Now that I am all graduated and such, I know some of you wanted to read my graduate thesis. It’s titled Our Foreign Selves: Mapping Transnational Media in a Real-time World. The (revised) abstract and PDF download link are below.
News and entertainment media once limited to their home regions now find a global audience, bringing with them messages and cultural idiosyncrasies to an audience adjusted to simple media consumption. As these cultural ideas enter transnational conversation, societies passively appropriate them into everyday discourse. Recognising those messages and understanding their effect is imperative to managing each society’s cultural development and identity. In analysing two transnational media events for their messages, this paper reveals the similarities and differences in major media reporting in separate cultural contexts, offering an entry point to the development of a transnational media literacy.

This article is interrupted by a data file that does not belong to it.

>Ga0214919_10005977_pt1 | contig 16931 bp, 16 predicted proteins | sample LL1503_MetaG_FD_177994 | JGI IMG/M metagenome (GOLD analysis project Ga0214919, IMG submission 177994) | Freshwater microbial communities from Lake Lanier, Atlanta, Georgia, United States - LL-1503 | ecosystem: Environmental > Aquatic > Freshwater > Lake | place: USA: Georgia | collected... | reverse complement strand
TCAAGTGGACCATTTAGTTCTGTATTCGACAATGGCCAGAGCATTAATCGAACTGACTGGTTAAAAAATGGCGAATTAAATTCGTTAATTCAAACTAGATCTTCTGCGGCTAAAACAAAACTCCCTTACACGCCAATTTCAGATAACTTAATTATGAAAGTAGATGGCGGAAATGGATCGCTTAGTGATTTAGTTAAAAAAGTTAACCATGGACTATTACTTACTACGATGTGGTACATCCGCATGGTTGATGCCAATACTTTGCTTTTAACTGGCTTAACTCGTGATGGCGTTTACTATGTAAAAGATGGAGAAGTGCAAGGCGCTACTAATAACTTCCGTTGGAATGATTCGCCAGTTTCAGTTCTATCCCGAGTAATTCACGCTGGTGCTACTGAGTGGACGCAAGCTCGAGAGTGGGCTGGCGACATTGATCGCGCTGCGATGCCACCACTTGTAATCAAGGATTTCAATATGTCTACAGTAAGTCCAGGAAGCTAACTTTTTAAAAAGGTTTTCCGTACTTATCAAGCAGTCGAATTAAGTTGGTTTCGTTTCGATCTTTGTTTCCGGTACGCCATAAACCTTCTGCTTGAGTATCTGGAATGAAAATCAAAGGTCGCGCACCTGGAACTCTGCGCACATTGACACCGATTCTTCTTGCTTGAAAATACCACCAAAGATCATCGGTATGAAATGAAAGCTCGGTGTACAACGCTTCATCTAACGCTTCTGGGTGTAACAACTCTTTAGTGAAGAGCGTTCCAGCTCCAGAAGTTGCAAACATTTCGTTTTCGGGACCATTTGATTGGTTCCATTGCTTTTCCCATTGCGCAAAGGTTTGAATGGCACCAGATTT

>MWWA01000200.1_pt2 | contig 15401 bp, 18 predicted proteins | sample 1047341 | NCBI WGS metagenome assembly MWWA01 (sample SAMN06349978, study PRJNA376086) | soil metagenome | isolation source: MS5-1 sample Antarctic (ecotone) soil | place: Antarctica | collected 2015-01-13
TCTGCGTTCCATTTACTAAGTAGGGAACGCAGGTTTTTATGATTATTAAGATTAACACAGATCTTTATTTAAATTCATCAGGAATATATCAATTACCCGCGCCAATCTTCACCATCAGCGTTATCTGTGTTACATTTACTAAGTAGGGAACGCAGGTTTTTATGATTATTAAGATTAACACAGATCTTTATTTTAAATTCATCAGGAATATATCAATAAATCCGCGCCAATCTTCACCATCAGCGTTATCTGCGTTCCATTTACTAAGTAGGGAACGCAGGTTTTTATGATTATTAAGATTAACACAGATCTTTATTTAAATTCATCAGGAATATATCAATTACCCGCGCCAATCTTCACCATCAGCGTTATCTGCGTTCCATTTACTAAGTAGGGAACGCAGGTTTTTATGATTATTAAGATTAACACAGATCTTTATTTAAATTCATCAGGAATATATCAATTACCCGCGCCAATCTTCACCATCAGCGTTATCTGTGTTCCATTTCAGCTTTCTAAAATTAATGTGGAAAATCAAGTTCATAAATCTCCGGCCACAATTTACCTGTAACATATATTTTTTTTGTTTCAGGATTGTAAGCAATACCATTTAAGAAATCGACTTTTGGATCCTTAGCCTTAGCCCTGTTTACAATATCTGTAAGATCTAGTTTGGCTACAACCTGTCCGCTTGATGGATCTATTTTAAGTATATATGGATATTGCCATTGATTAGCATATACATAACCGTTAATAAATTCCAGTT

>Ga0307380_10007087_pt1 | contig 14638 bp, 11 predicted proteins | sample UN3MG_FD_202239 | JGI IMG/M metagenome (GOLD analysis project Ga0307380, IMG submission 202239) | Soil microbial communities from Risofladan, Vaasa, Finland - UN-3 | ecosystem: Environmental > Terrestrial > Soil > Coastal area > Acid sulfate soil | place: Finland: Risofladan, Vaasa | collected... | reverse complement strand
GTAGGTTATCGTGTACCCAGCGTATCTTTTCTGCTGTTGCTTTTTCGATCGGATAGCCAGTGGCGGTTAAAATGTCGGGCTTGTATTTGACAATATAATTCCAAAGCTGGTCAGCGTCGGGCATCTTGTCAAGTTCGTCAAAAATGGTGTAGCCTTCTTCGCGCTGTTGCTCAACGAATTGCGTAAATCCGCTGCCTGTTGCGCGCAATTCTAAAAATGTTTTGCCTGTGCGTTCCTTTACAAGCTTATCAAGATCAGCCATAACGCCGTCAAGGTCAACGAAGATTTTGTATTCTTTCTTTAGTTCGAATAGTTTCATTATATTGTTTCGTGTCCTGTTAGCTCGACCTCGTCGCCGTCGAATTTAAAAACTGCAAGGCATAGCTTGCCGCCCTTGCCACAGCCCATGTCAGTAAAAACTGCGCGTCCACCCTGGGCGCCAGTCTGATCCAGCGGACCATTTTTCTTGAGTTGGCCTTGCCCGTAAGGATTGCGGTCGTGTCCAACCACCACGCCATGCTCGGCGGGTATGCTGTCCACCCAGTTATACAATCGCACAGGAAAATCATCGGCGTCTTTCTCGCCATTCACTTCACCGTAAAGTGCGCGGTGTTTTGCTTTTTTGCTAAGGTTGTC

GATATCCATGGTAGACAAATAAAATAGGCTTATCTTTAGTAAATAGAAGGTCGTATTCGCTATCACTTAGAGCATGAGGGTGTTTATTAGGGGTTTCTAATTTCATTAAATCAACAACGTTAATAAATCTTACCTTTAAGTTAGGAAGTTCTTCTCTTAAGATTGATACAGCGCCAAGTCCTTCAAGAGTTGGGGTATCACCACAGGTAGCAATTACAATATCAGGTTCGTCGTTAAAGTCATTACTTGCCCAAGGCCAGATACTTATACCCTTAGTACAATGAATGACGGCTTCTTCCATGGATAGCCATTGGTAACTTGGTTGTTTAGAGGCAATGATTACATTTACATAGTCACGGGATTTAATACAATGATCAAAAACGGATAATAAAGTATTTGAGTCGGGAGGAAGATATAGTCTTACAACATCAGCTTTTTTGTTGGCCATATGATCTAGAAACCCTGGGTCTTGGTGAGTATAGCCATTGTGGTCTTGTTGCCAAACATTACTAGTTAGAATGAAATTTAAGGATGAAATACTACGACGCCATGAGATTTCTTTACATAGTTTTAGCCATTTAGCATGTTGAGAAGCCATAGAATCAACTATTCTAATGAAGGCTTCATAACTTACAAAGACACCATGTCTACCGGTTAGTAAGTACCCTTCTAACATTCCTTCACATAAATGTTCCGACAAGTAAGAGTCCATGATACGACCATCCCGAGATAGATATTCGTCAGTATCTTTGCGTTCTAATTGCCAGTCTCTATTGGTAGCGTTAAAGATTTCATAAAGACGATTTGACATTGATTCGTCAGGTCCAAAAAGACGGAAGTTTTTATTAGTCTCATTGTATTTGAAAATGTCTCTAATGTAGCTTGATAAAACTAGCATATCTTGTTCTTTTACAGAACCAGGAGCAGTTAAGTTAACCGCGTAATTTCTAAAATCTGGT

Download the PDF with these restrictions:
Our Foreign Selves: Mapping Transnational Media in a Real-time World by Joel G Goodman is licensed under a Creative Commons Attribution-NonCommercial-NoDerivs 3.0 Unported License.
“Steve Jobs is dead” read the headline on many a news blog last evening. For more than three hours my Twitter stream was filled with quotes, condolences, epiphanies of the frailty of life, and tributes to one the greatest inventors, innovators, and marketers ever to live in this earth. A connected globe of humans mourned this man’s passing in the same instant, connected to each other, united with each other, by way of their media extensions. Millions of people who, even six years ago, would mostly be considered strangers in the others’ minds were instantly family.
The transient nature of these connections is interesting–and probably a deeper topic for another post–and it led to a specific group of people (call them trolls or otherwise) who just could not understand the outpouring of tribute for a man they had never met. “Why,” they asked, “would we mourn someone who made mistakes? Who behaved, sometimes, like a terrible person? Whose life was focused on business?” ¶ Read More…